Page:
The investigation into use of supplements at Essendon was not prompted by the imminent release of a wide-ranging Australian Crime Commission (ACC) report, AFL CEO Andrew Demetriou says.
Demetriou was in Canberra on Thursday for the release of the ACC report into the integrity of Australian sport and the relationship between professional sporting bodies, prohibited substances and organised crime.
It came two days after Essendon revealed they were being investigated by the AFL and the Australian Sports Anti-Doping Authority (ASADA) because of concerns about supplements supplied to the players last year.
“The Essendon story came about because the football club approached the AFL in recent days and asked the AFL and ASADA to conduct an investigation because they were being asked certain questions by people, including the media, and the chairman took it upon himself to ask various people around the club and then came to the AFL,” said Demetriou.
Demetriou said the AFL had set up its own integrity unit in 2008, believing at the time the greatest threats to the sport were gambling, performance-enhancing drugs and salary cap compliance.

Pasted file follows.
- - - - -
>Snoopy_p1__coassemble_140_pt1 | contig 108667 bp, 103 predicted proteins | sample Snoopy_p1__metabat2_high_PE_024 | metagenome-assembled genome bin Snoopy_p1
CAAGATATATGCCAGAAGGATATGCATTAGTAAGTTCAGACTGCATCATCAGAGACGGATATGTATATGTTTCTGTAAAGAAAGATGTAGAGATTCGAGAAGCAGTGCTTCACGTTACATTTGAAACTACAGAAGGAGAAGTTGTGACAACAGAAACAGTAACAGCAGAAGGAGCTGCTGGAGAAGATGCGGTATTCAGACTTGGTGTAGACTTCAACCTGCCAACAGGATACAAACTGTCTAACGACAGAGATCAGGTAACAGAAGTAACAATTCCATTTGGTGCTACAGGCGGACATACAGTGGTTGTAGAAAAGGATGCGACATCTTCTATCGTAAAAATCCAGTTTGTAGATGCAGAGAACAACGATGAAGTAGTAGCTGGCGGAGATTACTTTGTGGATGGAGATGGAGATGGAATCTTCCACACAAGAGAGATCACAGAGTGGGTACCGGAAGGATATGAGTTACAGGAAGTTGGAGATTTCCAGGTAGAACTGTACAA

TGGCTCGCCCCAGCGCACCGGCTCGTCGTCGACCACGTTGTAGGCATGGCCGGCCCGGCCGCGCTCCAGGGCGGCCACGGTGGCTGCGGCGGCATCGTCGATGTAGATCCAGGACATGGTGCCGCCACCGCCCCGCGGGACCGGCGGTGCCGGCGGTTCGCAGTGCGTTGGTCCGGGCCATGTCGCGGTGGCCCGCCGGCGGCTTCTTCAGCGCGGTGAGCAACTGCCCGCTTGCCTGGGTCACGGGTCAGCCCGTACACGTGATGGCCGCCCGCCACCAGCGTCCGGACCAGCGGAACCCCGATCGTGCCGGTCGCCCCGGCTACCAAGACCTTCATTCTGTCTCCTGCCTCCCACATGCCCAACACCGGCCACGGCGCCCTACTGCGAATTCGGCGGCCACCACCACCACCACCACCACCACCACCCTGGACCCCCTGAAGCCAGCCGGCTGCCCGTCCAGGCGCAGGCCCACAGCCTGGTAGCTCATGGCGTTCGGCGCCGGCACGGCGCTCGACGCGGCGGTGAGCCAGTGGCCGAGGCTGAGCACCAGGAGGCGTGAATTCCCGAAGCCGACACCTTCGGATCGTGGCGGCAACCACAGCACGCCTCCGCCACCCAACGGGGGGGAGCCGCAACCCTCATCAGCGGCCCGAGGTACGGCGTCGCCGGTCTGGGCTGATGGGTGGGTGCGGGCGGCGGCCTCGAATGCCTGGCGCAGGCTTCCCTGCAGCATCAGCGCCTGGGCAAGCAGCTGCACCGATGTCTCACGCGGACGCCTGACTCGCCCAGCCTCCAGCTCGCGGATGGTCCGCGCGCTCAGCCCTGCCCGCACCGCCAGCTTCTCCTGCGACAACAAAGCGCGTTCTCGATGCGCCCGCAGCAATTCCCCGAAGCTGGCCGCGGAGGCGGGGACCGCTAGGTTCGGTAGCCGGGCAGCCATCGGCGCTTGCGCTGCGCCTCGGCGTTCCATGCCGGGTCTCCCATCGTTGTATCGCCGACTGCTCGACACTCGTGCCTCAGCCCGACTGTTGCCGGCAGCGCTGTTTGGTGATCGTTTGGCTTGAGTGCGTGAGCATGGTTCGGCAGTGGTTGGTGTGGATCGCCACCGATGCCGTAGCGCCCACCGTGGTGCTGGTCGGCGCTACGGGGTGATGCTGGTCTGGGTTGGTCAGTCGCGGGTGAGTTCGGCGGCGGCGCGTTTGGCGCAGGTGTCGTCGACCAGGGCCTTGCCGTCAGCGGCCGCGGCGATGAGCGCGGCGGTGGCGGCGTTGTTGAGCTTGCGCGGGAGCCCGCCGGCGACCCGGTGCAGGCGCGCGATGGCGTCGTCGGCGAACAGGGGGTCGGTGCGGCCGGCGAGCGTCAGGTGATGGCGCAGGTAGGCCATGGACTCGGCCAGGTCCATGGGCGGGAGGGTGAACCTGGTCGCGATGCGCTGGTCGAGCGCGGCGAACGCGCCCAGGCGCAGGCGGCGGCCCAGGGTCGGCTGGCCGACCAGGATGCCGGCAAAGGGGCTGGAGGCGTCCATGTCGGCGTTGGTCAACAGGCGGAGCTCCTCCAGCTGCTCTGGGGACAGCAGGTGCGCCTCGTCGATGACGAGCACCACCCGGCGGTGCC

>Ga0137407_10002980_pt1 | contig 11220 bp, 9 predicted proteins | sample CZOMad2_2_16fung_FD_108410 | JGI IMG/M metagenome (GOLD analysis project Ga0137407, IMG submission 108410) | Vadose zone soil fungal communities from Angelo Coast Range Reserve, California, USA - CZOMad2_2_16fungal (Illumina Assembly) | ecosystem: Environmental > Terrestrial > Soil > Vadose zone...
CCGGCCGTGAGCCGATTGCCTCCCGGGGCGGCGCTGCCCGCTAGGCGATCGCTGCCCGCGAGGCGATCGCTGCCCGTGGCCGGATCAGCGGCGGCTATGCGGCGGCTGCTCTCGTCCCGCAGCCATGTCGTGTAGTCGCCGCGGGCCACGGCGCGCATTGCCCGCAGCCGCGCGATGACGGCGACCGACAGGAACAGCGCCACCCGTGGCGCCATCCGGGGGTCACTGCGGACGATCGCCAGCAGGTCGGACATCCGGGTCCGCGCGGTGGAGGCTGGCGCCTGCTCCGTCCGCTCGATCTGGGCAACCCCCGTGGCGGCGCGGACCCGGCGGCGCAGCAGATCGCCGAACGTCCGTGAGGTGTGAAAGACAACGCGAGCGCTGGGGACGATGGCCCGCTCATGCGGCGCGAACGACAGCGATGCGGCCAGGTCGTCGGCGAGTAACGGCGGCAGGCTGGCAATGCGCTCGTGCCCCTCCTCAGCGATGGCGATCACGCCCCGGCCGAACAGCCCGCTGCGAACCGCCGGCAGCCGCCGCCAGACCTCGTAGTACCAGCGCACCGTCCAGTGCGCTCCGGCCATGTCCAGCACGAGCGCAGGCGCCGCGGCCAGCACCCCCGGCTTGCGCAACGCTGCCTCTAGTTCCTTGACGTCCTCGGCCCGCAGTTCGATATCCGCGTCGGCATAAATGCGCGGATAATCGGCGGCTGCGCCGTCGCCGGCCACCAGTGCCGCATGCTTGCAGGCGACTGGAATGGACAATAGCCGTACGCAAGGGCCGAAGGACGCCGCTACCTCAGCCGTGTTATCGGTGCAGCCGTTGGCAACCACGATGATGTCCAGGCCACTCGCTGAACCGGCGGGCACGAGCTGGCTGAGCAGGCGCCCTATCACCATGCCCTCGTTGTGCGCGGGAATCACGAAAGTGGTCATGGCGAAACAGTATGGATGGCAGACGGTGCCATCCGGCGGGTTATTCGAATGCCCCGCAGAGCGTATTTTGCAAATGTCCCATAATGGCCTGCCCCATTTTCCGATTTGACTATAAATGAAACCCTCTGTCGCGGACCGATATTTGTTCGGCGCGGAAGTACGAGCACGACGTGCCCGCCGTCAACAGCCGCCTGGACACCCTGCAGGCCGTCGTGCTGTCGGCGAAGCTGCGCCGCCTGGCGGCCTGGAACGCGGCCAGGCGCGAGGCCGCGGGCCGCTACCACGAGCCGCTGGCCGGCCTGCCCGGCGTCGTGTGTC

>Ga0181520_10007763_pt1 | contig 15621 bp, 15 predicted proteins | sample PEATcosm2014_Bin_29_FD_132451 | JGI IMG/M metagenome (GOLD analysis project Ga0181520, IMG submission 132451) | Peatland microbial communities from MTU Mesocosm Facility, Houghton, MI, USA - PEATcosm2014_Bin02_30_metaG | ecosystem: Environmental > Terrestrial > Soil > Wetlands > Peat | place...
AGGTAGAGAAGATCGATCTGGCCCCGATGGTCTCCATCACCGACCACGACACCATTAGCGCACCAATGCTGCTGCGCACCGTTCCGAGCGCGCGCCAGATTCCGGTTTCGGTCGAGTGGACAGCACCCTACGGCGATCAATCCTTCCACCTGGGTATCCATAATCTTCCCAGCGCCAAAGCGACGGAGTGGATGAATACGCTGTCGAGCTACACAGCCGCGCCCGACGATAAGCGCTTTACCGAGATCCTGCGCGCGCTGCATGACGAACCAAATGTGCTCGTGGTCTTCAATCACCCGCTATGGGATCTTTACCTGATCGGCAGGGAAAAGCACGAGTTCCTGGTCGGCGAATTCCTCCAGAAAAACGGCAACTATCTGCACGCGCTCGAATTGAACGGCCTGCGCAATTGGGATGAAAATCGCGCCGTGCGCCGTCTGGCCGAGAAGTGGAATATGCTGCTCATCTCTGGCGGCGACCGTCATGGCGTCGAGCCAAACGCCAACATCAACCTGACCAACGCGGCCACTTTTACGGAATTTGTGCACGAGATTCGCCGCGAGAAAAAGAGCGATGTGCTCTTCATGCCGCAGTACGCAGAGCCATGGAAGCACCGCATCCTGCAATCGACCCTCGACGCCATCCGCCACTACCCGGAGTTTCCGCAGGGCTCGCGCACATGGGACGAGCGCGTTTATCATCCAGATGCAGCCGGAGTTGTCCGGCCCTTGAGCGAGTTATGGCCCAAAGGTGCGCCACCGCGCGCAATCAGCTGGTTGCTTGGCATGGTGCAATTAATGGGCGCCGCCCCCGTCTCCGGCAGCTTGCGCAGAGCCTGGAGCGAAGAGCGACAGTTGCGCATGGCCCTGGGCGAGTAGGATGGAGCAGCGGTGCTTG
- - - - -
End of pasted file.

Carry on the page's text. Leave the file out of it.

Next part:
“As time has gone by we have taken the opportunity for much more intelligence gathering – and with that intelligence gathering and information sharing that’s already in existence we’ve tackled a number of issues,” said Demetriou.
“The latest was in relation to the issue of betting. With the issue of performance-enhancing drugs, we were made privy to (it) by the Australian Crime Commission.
“It came as a shock as we have a very thorough and rigorous testing regime.
“But when you hear about organised crime and the sophisticated organisation of drugs and how the scientists are ahead of the testers, then you do have to rely on intelligence gathering.
“But we can do more.”
Demetriou said the AFL fully supported the recommended actions and protocols arising from the ACC report.